However, this story comes at a price. Much of this vast library is outdated. A Java developer can develop for Java 1.8 and find exactly the module they want, but it's written in 1.3. They could have rewritten it to comply with the Java 1.8 standards, but that might take longer than writing new code. Also, the result may be inefficient anyway because this code was written based on an older standard.
Go doesn't have this problem. Its library is much smaller than that of Java, but all of this code works and is written in accordance with modern development standards. You don't need to go through the archives of old modules; it is built to today's standards and therefore has almost everything there is for it.
When it comes to typing and reading code, although both are based on C, they have many differences.
Go code is more compact and unforgiving. It is built on simplicity and scalability. It removes unnecessary parentheses but also leaves less room for errors. This means spending less time typing but (probably) more time debugging. Go is also not object-oriented like Java.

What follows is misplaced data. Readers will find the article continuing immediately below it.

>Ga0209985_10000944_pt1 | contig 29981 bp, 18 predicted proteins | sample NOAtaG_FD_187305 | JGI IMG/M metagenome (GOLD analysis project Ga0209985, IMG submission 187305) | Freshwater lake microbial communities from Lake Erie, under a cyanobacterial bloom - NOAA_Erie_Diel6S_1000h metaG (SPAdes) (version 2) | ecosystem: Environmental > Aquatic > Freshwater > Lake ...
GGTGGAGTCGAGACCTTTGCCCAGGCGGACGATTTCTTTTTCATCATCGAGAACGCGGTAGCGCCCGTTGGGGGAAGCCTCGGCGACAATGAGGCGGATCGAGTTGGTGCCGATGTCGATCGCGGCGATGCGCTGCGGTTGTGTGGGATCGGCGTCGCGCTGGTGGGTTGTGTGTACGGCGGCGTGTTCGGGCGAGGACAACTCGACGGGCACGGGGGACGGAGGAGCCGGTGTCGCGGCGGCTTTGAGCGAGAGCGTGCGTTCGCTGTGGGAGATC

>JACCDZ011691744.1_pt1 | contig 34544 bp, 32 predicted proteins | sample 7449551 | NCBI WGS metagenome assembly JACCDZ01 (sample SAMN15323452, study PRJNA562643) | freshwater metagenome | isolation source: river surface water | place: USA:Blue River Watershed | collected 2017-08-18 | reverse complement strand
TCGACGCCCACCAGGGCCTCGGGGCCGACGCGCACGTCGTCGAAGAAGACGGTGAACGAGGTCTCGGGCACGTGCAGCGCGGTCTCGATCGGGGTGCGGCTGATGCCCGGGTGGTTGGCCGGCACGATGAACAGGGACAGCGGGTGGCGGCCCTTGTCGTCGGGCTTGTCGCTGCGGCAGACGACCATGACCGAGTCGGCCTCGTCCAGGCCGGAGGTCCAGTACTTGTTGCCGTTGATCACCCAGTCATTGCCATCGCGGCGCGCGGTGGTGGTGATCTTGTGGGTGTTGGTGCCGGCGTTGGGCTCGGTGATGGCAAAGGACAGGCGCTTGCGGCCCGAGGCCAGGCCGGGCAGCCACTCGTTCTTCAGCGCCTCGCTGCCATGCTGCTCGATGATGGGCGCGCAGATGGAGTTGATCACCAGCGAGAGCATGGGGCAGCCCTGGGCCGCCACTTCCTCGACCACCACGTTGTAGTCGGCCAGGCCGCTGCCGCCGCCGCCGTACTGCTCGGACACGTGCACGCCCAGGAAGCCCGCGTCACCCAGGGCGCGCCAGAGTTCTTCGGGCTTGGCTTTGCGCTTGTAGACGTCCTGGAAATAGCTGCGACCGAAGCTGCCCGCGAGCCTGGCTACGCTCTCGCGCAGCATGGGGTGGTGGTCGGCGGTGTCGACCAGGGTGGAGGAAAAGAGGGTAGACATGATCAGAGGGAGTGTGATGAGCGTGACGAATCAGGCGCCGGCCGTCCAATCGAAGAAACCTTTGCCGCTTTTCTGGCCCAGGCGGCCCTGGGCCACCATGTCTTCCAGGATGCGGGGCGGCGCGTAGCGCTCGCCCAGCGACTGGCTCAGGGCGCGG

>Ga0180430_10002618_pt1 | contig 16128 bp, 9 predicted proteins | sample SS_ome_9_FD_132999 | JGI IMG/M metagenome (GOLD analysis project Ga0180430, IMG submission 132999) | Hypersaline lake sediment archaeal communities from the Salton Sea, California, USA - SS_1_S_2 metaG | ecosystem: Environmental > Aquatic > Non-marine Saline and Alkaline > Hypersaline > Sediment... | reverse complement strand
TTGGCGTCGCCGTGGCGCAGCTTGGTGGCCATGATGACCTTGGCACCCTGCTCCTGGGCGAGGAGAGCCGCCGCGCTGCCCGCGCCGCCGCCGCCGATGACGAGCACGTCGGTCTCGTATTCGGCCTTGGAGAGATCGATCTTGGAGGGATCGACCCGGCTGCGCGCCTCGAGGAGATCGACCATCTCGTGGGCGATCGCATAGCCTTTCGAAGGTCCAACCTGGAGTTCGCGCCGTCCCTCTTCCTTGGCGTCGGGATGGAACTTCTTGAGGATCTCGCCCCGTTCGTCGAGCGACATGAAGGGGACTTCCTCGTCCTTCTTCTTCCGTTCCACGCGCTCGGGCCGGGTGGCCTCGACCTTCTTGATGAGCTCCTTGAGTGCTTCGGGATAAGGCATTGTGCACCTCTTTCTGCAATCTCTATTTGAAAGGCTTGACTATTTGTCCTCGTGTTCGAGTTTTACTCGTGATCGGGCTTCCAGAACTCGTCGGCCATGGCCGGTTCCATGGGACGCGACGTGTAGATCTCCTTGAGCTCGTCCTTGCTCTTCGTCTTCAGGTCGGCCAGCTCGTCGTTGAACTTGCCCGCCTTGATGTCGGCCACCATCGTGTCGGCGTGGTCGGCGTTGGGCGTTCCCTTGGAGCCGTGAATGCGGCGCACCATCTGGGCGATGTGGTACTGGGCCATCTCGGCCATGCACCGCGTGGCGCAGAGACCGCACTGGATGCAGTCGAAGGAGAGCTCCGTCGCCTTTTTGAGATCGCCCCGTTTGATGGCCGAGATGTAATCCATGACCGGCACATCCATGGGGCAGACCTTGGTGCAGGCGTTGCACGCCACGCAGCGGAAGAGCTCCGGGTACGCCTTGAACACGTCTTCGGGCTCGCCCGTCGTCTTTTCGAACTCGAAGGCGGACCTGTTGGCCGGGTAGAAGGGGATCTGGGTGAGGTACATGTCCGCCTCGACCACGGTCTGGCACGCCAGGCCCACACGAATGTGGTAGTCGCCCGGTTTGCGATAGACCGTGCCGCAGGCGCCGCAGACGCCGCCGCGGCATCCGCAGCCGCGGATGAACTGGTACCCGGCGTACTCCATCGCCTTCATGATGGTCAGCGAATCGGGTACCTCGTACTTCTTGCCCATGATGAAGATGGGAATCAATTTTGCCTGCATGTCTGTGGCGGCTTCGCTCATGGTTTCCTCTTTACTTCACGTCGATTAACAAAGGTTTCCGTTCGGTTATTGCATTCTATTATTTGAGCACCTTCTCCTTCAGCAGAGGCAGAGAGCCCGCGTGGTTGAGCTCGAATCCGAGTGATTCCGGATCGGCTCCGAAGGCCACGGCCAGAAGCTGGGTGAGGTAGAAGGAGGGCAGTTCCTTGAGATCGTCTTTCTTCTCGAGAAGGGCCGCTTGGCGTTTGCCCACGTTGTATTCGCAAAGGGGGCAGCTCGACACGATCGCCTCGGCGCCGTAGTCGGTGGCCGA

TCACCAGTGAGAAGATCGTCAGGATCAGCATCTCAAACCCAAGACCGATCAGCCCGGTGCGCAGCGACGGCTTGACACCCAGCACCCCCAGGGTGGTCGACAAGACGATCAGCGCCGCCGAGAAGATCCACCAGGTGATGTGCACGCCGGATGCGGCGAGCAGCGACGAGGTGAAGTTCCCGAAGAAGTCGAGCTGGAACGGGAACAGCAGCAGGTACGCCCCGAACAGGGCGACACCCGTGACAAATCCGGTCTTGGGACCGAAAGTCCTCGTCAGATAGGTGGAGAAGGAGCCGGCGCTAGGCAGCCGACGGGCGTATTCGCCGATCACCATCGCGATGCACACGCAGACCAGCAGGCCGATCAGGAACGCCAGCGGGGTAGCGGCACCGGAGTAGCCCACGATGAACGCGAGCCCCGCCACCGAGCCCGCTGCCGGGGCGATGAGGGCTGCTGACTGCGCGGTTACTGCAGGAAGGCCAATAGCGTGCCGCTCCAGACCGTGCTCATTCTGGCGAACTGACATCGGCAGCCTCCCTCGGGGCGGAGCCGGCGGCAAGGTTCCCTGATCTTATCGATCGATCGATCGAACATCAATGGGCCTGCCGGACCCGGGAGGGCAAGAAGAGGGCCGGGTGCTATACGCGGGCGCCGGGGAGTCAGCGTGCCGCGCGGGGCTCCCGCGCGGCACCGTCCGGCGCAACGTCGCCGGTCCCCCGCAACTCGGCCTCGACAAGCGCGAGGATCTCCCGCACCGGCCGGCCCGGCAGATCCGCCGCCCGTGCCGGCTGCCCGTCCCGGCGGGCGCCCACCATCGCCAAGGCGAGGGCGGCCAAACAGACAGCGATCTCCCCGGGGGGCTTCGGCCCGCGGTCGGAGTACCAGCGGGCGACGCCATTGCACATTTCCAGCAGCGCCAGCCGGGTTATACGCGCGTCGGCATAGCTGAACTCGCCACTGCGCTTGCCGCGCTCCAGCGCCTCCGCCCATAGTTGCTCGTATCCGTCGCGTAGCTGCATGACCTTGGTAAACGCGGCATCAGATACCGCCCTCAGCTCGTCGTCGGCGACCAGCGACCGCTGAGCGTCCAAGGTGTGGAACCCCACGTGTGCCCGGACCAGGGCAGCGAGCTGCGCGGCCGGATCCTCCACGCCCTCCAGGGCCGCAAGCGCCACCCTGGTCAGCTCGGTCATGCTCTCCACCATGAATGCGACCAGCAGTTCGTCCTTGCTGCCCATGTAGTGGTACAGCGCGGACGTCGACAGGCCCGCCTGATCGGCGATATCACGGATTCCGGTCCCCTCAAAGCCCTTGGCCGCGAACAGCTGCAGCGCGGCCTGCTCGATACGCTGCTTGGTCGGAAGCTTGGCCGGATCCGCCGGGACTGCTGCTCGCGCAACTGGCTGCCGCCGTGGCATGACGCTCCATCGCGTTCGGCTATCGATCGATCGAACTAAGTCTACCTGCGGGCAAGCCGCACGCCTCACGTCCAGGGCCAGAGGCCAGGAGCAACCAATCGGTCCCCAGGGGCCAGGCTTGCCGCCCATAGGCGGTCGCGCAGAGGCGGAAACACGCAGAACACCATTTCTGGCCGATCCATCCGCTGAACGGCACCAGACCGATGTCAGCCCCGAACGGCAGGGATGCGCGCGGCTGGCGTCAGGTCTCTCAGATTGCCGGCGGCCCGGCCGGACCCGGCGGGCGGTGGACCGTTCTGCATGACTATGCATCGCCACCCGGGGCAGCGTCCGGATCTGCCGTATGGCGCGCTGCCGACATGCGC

Java is more established and stable. It follows familiar object-oriented principles. This means that it is possible to have "reflection" where your code can look back at runtime to check for errors.
It's also technically possible in Go, but it's not easy to access or implement.
Go vs Java: Performance
Talking about how fast Java vs Go starts up after typing them in, there is a clear favorite. For most tests, the Go runtime is slightly faster than Java.
Go is faster than Java in almost all tests. This has to do with the way it compiles: Go doesn't rely on a virtual machine to compile its code. It is compiled directly into a binary file.